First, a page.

Diana: I would say that as a recruiter we take much more time and effort to review resumes, we don’t use algorithms to weed in or weed out so we are actually taking the time. But there are employers who use different ATS systems that spit out and exclude resumes, so keywords are absolutely mission-critical. I think that keywords are absolutely mission-critical even WITHOUT AI.
I see mistakes where people are omitting different types of technical platforms, particularly if you are a digital marketer. If you don’t share which platforms you are experienced in, it’s very short-sighted, those resumes tend to be unnoticed, and they don’t stick out. Saying what you want, and having an executive summary or objective is important. Marketers often find themselves in a generalist position. So say it, don’t be afraid to put a stake in the ground and say “I am a generalist with deep experience in content marketing.” Indicate what you are passionate about to determine exactly what you are looking for.
What advice do you have to marketing professionals who are moving around in the industry, perhaps looking for a career switch to PR or comms, etc.
Diana: First, make sure it’s the change that you want to make. This is a very small community; reach out to people within your LinkedIn network and ask those who made a particular switch in marketing what they like about it. Find people with backgrounds that you want to emulate and do your due diligence and your homework and find out from them what they like about it, what they dislike about it. What are the pitfalls? When you feel absolutely certain that you want to make the change articulate this to employers and recruiters. What’s your ‘why?’ Be certain when you articulate the change you want to make.
Interviews can be very anxiety-inducing for candidates. What steps can they take to alleviate this stress?
Diana: I would say that 8/10 candidates tend to fall on the side of being nervous for interviews. I would role-play in advance, write down your answers and create a content outline. Raise your hand, if you’re nervous, say you’re nervous! I think breaking the ice and being human with the person you are meeting with, is only going to help you, and gives you the opportunity put your mind at ease and make yourself more comfortable. I would also – if you need accommodations – raise your hand and ask about that, perhaps exploring a different format rather than a panel maybe meeting one on one, depending on the role. If you do all of those things, you can set yourself up for success and feel a little more comfortable about the interviewing process.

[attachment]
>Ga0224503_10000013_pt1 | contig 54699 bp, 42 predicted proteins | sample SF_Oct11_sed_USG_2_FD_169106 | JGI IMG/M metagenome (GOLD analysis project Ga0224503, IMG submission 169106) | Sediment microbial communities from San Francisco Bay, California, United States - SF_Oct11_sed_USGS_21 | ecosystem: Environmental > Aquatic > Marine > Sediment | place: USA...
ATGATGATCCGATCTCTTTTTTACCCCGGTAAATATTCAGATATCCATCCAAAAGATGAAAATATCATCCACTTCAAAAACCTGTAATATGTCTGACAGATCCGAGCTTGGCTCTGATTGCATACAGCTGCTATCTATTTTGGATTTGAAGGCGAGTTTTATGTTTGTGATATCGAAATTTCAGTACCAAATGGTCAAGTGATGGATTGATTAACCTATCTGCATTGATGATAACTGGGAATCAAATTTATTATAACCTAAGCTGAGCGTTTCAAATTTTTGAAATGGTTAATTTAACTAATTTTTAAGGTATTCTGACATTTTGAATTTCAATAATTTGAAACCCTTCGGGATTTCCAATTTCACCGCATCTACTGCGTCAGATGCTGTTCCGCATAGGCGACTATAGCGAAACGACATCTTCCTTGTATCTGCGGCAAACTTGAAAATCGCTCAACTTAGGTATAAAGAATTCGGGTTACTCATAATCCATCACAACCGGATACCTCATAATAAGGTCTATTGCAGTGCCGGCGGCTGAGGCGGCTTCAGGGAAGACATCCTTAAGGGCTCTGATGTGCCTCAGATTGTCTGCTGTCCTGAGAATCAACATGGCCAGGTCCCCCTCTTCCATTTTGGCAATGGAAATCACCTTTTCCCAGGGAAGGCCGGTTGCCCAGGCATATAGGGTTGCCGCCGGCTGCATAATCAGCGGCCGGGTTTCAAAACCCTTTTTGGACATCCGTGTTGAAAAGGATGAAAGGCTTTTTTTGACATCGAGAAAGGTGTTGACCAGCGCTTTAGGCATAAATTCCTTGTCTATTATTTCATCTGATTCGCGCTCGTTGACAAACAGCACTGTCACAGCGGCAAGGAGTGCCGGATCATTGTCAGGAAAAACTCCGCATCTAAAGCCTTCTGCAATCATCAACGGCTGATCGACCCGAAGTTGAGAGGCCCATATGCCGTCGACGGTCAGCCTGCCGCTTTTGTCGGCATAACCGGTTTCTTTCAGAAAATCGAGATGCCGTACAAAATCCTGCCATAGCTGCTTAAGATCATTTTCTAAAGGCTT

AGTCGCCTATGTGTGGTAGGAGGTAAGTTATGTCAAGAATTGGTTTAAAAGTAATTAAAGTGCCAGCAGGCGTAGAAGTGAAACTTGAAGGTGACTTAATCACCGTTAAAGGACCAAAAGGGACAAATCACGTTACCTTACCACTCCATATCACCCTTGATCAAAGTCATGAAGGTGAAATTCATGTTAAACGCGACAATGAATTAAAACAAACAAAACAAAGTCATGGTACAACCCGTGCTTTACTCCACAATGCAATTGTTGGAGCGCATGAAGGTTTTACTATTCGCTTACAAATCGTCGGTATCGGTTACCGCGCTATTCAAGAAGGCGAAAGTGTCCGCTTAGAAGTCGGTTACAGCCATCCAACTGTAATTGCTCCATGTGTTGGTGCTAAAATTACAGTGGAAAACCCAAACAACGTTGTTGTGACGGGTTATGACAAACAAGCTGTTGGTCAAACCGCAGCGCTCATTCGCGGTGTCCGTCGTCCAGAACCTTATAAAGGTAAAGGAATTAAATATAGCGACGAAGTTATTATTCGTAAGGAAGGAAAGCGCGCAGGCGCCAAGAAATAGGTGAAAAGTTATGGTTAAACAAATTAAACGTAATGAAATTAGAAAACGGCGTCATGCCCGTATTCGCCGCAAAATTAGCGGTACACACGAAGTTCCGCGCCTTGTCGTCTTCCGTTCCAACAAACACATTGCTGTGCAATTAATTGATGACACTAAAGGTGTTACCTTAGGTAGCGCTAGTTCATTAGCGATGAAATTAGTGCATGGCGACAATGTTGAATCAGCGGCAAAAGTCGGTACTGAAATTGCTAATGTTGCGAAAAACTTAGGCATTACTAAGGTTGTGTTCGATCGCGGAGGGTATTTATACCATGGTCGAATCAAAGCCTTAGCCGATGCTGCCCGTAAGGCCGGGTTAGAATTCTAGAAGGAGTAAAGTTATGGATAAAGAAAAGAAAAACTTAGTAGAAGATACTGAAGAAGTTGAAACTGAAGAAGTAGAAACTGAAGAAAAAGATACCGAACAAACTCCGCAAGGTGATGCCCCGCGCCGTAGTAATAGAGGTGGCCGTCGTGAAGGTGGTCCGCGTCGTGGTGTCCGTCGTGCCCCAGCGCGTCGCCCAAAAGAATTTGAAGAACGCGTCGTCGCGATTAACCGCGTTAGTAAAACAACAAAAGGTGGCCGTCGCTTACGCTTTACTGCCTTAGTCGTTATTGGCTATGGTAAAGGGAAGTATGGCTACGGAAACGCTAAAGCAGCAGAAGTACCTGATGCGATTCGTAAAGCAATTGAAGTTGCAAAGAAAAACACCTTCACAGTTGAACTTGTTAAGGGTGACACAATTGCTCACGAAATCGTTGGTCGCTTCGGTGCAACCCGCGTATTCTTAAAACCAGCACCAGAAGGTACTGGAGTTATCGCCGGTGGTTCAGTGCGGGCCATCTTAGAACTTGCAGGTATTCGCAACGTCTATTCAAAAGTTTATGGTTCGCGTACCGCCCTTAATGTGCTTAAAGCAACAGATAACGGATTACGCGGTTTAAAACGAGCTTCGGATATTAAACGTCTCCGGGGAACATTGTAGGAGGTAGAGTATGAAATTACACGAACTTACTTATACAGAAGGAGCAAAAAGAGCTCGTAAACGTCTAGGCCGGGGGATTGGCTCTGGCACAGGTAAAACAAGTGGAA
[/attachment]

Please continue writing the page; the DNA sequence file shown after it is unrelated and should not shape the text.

What’s one way to set yourself up for success as a candidate?
Diana: I think that candidates who come into this process knowing their “why” and having the ability to tell their story and tell their “why” tend to succeed more than other candidates who just want to find a job. Identify why you want a new job in the first place, why do you want a role in PR or crisis comms? Being comfortable in wrapping your brain around that is only going to make you more successful in identifying the opportunities in alignment with your why, pursuing those opportunities, interviewing for those interviews, and ultimately getting those opportunities. We keep coming back to their why and it’s helpful to identify opportunities. It doesn’t matter how tenured you are in your career you can be a 2-year early career candidate but as long as you know your “why,” it’s only going to help you in your story.
There’s been a lot of talk about a disconnect between generations in the workplace, does any particular scenario come to mind?
Diana: I’m seeing the younger generation tends to be very short and impersonal in their communications in terms of following up with their employers. Some forget to send thank you notes thinking they don’t have to while more seasoned candidates want to send handwritten letters. Employers are expecting follow-up and initiative from candidates. I’ve seen younger candidates who choose not to follow up and send a thank you letter and not be elaborate tend to miss the opportunity and be selected out, so I do believe that thank you letters have been ingrained into my brain… it is a lost art form, and it still matters and is a level of personal connection that employers deeply appreciate.
Read our last edition of Ask the Recruiter with TorchLight’s Amy Tsuchitani.